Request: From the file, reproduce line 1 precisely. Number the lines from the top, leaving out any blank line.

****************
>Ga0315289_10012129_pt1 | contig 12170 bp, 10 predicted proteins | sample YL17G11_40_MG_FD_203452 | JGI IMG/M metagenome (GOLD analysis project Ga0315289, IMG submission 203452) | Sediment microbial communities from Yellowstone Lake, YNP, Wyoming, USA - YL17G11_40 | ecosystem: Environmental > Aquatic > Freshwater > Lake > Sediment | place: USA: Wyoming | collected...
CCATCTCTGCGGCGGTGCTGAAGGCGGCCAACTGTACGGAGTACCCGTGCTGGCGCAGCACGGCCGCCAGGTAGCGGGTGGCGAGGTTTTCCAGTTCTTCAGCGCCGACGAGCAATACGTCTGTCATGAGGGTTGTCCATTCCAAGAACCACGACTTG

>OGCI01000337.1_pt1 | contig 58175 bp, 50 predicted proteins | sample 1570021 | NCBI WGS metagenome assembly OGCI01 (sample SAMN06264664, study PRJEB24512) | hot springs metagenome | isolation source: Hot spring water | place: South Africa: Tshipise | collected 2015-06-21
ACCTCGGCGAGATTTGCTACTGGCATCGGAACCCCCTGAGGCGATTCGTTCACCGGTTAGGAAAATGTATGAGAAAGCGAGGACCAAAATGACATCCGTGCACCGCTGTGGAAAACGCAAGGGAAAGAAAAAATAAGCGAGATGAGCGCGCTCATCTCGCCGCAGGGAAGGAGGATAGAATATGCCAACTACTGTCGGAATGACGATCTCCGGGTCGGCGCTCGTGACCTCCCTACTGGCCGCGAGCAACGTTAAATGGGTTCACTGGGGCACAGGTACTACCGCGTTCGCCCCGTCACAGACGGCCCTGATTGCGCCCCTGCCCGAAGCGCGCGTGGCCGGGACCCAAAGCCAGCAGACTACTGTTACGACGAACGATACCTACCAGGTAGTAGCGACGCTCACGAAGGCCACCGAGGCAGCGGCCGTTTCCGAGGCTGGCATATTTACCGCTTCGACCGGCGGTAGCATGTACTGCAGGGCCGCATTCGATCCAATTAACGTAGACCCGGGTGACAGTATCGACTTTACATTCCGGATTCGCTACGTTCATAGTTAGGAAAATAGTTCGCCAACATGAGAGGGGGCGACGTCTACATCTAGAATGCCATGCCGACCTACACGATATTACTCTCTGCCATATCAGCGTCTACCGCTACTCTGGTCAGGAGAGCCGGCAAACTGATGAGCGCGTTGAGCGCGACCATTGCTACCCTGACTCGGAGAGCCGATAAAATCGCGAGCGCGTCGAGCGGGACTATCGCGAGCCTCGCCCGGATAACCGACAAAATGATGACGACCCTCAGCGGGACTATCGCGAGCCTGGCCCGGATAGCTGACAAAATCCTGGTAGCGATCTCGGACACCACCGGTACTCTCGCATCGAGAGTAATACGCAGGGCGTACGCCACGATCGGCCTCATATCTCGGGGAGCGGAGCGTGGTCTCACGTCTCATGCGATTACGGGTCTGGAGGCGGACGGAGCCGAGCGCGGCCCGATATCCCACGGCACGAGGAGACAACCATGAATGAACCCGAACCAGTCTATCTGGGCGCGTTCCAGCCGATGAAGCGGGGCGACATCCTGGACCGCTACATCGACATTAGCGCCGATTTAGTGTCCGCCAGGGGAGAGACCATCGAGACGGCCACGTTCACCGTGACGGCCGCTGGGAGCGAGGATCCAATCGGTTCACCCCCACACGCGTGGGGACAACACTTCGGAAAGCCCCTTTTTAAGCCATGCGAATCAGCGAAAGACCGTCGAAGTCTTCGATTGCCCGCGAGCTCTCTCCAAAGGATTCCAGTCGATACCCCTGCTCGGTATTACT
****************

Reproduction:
>Ga0315289_10012129_pt1 | contig 12170 bp, 10 predicted proteins | sample YL17G11_40_MG_FD_203452 | JGI IMG/M metagenome (GOLD analysis project Ga0315289, IMG submission 203452) | Sediment microbial communities from Yellowstone Lake, YNP, Wyoming, USA - YL17G11_40 | ecosystem: Environmental > Aquatic > Freshwater > Lake > Sediment | place: USA: Wyoming | collected...